Water Quality in TurkeyWater quality in Turkey has not always been good. Located where Asia meets Europe, Turkey is not in an optimal location for water access. Over the years, Turkey has taken steps to improve its water quality.

According to the Environmental Performance Index, Turkey scored 85.06 out of 100 for water and sanitation quality. 100 percent of the population has access to improved water sources and sanitation, which has risen from 86 percent in 1990.

Turkey is a semi-arid region. Compared to water-rich regions such as North America and Western Europe, Turkey is lacking. Turkey only has one-fifth of the water available per capita that those areas do. Turkey also has areas that have an abundance of freshwater that is unusable, such as the Black Sea.

70 percent of Turkey’s usable freshwater is supplied by rivers, and the main ones that flow through Turkey are the Tigris and Euphrates rivers. The water potential of the two rivers combined is close to that of the Nile River.

In 1993, Istanbul was facing a water and sanitation crisis. To solve this, Turkey began creating and implementing plans to meet the city’s water needs and improve its sanitation levels. As a result of these efforts, Istanbul’s water increased to 1,170 million m3 per year.

In 2016, Turkey defined 25 river basins and prepared protection plans for each of them. They put their Ministry of Forestry and Water Affairs to work coordinating these plans.

The Southeastern Anatolia Project is an initiative that seeks to improve the water supply from the Tigris and Euphrates rivers to the land resources of “Upper Mesopotamia”, also known as the Fertile Crescent for its quality farmland. It has been a great success in improving the efficiency of water management in this key agricultural area.

Turkey has recognized the importance of protecting its water sources, especially since they are in short supply compared to many other nations. It continues to take steps towards maintaining optimal water quality in Turkey and improving the lives of its people.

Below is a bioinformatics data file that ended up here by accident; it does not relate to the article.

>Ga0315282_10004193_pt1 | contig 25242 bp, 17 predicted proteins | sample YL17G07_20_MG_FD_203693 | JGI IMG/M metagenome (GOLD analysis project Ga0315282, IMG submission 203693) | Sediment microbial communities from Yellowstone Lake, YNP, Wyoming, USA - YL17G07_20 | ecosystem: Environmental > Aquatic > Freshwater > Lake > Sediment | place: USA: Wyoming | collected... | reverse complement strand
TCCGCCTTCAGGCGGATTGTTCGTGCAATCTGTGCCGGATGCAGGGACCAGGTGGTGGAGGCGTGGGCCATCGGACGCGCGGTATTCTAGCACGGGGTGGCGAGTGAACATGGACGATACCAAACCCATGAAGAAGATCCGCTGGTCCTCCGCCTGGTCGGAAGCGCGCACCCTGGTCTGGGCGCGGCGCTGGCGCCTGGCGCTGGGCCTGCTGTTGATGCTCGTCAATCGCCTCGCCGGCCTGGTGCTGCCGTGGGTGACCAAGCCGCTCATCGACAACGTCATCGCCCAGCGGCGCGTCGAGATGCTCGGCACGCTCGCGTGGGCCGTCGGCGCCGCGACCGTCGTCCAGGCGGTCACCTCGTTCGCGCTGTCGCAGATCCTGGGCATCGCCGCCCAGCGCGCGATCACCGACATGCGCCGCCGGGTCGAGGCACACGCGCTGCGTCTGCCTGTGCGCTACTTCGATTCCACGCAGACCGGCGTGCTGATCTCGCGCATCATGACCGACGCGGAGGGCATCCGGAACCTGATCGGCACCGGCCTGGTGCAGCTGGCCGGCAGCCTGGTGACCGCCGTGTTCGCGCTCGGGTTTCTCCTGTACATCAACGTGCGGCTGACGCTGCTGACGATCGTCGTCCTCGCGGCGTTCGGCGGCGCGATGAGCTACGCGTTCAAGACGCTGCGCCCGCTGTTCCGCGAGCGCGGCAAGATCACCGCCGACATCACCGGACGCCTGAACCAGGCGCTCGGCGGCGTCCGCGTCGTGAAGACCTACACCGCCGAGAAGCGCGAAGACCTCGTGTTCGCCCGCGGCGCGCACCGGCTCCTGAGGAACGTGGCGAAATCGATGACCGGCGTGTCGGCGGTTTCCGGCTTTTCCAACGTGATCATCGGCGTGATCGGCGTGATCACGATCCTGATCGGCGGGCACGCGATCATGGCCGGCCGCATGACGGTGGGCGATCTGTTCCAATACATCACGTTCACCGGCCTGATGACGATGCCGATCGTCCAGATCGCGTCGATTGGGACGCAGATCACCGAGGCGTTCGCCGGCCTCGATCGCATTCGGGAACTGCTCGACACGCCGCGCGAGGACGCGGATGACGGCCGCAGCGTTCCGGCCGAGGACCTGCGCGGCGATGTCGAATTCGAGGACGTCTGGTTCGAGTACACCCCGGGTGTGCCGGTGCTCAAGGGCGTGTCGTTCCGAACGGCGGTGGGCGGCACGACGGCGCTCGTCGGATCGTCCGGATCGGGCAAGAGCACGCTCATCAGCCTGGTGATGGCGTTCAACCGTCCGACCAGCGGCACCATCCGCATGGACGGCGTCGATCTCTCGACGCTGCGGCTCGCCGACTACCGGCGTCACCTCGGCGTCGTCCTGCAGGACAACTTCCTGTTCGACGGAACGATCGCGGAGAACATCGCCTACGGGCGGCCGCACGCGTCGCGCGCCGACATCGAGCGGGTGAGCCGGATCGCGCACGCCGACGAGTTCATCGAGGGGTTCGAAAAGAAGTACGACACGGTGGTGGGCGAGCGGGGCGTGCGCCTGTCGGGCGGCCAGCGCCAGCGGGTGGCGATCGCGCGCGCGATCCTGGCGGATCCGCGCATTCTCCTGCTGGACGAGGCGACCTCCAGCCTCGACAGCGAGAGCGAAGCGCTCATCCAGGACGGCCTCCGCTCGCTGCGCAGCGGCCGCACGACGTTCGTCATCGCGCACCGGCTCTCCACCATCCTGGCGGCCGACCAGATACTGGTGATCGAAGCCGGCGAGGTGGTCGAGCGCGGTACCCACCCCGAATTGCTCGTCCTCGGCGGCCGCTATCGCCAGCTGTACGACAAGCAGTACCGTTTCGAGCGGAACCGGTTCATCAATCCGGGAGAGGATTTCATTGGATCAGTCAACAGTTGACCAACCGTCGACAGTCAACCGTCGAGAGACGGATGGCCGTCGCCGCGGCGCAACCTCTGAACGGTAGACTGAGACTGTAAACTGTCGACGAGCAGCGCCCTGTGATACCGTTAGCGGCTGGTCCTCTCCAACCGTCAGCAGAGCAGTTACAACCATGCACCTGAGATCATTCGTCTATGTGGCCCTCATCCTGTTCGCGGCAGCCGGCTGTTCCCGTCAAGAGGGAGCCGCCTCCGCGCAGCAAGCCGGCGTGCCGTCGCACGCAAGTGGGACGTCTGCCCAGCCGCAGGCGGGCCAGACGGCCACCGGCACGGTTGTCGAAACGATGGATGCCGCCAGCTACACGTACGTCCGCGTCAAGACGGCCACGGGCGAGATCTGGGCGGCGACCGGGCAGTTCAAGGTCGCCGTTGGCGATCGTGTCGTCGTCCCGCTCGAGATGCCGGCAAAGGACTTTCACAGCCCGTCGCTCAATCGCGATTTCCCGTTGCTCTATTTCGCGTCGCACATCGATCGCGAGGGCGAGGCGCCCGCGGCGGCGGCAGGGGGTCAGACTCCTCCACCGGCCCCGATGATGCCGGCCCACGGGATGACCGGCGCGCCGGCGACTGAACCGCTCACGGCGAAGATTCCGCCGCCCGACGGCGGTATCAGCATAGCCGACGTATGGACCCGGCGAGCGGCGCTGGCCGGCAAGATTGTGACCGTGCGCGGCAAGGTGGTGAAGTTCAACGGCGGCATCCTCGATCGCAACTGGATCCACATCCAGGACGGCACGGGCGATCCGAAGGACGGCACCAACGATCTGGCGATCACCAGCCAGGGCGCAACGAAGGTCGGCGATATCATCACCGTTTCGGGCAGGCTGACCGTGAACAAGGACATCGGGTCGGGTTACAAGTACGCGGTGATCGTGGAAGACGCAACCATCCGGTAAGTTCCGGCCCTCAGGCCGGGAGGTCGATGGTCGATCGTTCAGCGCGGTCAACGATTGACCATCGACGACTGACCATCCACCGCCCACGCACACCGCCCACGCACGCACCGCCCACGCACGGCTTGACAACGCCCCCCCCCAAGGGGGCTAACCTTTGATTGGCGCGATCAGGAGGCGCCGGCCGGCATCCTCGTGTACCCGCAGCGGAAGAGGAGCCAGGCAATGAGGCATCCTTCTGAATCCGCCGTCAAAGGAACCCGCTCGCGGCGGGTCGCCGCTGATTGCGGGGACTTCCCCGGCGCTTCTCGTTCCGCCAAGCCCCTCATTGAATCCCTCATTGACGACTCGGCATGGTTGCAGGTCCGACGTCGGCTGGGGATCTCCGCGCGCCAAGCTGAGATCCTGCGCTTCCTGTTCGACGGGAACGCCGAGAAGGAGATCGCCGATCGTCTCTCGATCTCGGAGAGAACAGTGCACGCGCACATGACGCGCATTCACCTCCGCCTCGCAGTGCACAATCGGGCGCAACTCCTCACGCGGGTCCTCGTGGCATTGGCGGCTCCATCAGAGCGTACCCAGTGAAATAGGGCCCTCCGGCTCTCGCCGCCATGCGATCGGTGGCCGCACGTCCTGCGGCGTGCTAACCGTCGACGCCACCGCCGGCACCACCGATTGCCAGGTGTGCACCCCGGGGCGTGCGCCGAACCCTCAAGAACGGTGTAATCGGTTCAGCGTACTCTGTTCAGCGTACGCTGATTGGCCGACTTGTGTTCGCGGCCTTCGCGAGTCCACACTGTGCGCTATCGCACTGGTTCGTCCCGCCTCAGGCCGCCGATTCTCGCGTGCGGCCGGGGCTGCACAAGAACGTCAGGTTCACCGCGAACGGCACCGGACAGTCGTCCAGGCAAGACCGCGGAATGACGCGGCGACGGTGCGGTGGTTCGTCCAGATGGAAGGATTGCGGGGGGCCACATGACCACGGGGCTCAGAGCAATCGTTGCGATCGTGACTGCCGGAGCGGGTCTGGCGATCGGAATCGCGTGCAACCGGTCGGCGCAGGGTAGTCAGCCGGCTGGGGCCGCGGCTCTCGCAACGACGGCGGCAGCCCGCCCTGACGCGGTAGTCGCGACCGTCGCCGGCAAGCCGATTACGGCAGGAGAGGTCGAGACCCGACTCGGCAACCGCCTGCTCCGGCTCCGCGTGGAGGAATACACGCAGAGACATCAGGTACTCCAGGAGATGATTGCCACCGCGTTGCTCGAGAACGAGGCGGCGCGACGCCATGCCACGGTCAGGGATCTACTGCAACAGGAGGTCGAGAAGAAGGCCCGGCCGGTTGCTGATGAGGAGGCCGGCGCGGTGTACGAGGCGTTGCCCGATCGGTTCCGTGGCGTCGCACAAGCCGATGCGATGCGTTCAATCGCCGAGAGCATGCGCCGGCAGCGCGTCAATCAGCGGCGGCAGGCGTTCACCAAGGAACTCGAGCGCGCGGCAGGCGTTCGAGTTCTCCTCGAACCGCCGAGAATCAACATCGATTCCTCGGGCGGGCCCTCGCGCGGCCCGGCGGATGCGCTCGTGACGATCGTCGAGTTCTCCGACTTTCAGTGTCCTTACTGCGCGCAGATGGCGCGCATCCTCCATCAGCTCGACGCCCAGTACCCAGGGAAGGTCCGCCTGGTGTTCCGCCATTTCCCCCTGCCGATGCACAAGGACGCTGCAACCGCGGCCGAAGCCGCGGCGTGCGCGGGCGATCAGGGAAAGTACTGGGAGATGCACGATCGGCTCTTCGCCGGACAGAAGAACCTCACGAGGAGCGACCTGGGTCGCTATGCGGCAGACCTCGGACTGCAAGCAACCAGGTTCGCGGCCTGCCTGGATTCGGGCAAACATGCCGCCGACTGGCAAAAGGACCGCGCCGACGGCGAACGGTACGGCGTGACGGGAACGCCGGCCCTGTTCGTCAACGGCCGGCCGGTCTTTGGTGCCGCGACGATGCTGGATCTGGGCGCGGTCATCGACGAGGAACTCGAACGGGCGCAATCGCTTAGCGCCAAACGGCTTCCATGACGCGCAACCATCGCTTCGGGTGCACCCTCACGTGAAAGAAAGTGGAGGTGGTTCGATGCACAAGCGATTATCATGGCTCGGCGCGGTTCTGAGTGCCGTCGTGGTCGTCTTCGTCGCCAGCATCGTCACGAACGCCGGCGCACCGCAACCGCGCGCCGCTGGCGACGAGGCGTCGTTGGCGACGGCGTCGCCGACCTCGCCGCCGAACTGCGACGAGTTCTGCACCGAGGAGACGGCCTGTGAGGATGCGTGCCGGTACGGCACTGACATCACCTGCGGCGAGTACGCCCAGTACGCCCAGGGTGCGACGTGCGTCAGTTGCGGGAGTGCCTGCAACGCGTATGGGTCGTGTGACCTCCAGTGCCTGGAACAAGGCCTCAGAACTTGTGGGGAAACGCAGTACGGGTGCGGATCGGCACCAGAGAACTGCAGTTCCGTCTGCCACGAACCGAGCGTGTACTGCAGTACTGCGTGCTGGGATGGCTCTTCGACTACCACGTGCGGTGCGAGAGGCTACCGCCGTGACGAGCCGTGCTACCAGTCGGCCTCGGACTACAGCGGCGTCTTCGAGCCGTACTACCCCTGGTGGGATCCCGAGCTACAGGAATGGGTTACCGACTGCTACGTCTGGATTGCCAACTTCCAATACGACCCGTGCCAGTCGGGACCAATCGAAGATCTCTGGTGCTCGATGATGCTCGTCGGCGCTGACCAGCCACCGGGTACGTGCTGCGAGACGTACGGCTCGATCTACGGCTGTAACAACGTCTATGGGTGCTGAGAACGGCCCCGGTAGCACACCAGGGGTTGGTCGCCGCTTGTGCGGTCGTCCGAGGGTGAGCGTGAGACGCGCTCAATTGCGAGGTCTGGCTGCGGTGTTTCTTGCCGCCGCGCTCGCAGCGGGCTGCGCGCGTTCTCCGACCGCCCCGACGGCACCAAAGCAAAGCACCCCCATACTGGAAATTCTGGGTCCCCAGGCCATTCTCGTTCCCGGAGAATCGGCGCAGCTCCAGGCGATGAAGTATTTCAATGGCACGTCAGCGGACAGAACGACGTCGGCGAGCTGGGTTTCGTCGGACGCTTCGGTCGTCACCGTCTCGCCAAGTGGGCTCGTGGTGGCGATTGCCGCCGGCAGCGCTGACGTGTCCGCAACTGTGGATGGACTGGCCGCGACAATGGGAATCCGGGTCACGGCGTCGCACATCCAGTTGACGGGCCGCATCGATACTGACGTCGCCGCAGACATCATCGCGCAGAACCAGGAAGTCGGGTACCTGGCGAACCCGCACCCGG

Téa Franco

Photo: Flickr


The world’s first-ever World Humanitarian Summit took place May 23–24, 2016 in Istanbul. U.N. Secretary-General Ban Ki-moon called for the summit in 2012 after recognizing the need to reaffirm global responsibility of our shared humanity.

Since the original announcement, the need for the summit has become increasingly urgent. 125 million people around the world are currently in need of humanitarian assistance, according to Ban Ki-moon’s report for the World Humanitarian Summit last year.

The World Humanitarian Summit included over 9,000 people–a mix of world leaders, non-governmental organizations, people affected by crises and partners in the private sector and civil society.

Packed with roundtable discussions and events, the aim of The World Humanitarian Summit is to change the way the world responds to global issues by committing to a unified goal to end suffering.

The Agenda for Humanity outlines the five core responsibilities that the summit centered on:

  1. “Global leadership to prevent and end conflict.” The first core responsibility proposes responding quickly to crises and investing in risk analysis, political unity, and peace building to prevent conflicts from occurring. Manmade conflict accounts for 80 percent of humanitarian aid that is sent, according to the WHS Executive Summary Report. Investing in conflict prevention would save billions of dollars and lives.
  2. “Uphold the norms that safeguard humanity.” The second core responsibility addresses the need to recommit to rules of war and speak out against violations. When bombs or explosives are used in populated areas, 90 percent of people that are killed or injured are civilians, according to the WHS Executive Summary Report. This responsibility presents the launch of a global campaign to stop violations of the human rights law while investing in ways to increase adherence and accountability.
  3. “Leave no one behind.” The third core responsibility is dedicated to reaching everyone affected by crises, risk and vulnerability. According to the WHS Report, 60 million people are forcibly displaced, and there is a severe lack of funding in humanitarian aid. This responsibility commits to empowering marginalized groups, addressing displacement and supporting migrants.
  4. “Changing people’s lives – from delivering aid to ending need.” The fourth core responsibility is centered on shifting the priority from delivering aid to ending the need for aid. Reinforcing the idea that support should be drawn from within, this commitment advises employing local solutions and empowering local systems that already work instead of replacing them with international aid.